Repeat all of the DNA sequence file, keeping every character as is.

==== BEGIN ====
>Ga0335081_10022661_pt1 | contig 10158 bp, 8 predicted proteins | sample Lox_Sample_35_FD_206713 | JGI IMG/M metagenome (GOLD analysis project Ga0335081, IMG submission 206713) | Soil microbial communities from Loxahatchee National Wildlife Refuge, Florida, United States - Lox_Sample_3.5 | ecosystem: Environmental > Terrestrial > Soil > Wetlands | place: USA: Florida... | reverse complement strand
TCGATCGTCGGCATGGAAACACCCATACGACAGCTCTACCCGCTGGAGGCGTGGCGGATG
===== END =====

>Ga0335081_10022661_pt1 | contig 10158 bp, 8 predicted proteins | sample Lox_Sample_35_FD_206713 | JGI IMG/M metagenome (GOLD analysis project Ga0335081, IMG submission 206713) | Soil microbial communities from Loxahatchee National Wildlife Refuge, Florida, United States - Lox_Sample_3.5 | ecosystem: Environmental > Terrestrial > Soil > Wetlands | place: USA: Florida... | reverse complement strand
TCGATCGTCGGCATGGAAACACCCATACGACAGCTCTACCCGCTGGAGGCGTGGCGGATG